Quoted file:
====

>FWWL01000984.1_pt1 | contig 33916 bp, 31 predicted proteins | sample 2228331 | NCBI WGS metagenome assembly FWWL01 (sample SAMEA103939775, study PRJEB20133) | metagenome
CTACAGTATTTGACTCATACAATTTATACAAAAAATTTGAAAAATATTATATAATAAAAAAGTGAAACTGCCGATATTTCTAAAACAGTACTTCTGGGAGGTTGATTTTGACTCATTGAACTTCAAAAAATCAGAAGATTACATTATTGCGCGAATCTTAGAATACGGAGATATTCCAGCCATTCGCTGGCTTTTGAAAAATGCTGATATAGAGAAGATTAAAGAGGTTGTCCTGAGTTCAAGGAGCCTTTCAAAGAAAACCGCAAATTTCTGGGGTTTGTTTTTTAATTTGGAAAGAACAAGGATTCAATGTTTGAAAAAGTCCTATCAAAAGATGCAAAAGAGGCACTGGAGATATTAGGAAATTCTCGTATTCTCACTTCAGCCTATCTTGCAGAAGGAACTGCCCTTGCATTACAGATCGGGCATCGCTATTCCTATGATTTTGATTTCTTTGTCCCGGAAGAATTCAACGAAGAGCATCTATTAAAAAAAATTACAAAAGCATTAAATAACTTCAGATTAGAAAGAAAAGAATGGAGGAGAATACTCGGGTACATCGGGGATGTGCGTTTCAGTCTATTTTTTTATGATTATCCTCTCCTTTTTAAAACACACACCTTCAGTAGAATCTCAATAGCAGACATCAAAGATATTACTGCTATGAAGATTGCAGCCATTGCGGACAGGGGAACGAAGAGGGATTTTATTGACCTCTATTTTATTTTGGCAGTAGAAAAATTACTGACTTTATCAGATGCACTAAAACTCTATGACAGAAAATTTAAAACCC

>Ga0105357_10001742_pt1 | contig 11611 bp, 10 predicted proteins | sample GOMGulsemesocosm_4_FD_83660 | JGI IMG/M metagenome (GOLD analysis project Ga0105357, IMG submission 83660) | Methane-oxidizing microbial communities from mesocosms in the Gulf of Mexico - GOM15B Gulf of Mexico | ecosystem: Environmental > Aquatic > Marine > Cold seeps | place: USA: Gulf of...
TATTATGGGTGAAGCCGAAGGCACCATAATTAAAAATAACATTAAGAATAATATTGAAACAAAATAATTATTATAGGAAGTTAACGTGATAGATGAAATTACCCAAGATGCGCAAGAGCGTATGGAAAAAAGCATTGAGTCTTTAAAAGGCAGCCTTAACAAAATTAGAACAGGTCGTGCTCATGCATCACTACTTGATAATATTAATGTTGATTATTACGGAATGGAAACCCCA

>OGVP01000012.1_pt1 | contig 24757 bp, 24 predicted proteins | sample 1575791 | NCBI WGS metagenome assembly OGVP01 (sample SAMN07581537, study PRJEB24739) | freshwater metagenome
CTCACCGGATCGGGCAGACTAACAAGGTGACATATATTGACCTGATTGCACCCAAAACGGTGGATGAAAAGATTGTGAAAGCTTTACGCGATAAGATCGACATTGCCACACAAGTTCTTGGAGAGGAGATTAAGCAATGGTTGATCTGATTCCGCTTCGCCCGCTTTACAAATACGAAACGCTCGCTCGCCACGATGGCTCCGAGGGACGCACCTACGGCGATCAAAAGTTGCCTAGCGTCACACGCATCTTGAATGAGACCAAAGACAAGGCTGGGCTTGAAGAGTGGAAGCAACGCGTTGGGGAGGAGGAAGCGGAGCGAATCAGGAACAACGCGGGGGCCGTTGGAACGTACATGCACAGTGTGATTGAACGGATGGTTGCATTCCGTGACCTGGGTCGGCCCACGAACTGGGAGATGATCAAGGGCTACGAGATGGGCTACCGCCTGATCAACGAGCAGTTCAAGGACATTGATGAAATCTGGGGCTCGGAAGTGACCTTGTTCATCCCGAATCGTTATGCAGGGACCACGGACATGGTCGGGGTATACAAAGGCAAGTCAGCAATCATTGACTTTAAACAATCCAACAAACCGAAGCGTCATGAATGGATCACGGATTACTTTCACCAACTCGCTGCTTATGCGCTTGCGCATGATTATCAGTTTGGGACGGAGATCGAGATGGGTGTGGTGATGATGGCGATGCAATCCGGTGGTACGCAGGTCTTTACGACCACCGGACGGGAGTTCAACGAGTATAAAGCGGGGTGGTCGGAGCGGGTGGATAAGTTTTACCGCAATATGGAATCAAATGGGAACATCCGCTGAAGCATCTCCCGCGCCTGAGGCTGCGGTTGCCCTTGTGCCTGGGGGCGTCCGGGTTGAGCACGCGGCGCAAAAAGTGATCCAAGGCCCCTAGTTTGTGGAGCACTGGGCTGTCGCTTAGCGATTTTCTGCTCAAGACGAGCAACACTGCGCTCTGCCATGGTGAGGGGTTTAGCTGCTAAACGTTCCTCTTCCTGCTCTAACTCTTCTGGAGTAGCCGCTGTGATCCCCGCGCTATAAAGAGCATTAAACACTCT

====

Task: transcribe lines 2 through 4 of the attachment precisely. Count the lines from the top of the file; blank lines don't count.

CTACAGTATTTGACTCATACAATTTATACAAAAAATTTGAAAAATATTATATAATAAAAAAGTGAAACTGCCGATATTTCTAAAACAGTACTTCTGGGAGGTTGATTTTGACTCATTGAACTTCAAAAAATCAGAAGATTACATTATTGCGCGAATCTTAGAATACGGAGATATTCCAGCCATTCGCTGGCTTTTGAAAAATGCTGATATAGAGAAGATTAAAGAGGTTGTCCTGAGTTCAAGGAGCCTTTCAAAGAAAACCGCAAATTTCTGGGGTTTGTTTTTTAATTTGGAAAGAACAAGGATTCAATGTTTGAAAAAGTCCTATCAAAAGATGCAAAAGAGGCACTGGAGATATTAGGAAATTCTCGTATTCTCACTTCAGCCTATCTTGCAGAAGGAACTGCCCTTGCATTACAGATCGGGCATCGCTATTCCTATGATTTTGATTTCTTTGTCCCGGAAGAATTCAACGAAGAGCATCTATTAAAAAAAATTACAAAAGCATTAAATAACTTCAGATTAGAAAGAAAAGAATGGAGGAGAATACTCGGGTACATCGGGGATGTGCGTTTCAGTCTATTTTTTTATGATTATCCTCTCCTTTTTAAAACACACACCTTCAGTAGAATCTCAATAGCAGACATCAAAGATATTACTGCTATGAAGATTGCAGCCATTGCGGACAGGGGAACGAAGAGGGATTTTATTGACCTCTATTTTATTTTGGCAGTAGAAAAATTACTGACTTTATCAGATGCACTAAAACTCTATGACAGAAAATTTAAAACCC

>Ga0105357_10001742_pt1 | contig 11611 bp, 10 predicted proteins | sample GOMGulsemesocosm_4_FD_83660 | JGI IMG/M metagenome (GOLD analysis project Ga0105357, IMG submission 83660) | Methane-oxidizing microbial communities from mesocosms in the Gulf of Mexico - GOM15B Gulf of Mexico | ecosystem: Environmental > Aquatic > Marine > Cold seeps | place: USA: Gulf of...
TATTATGGGTGAAGCCGAAGGCACCATAATTAAAAATAACATTAAGAATAATATTGAAACAAAATAATTATTATAGGAAGTTAACGTGATAGATGAAATTACCCAAGATGCGCAAGAGCGTATGGAAAAAAGCATTGAGTCTTTAAAAGGCAGCCTTAACAAAATTAGAACAGGTCGTGCTCATGCATCACTACTTGATAATATTAATGTTGATTATTACGGAATGGAAACCCCA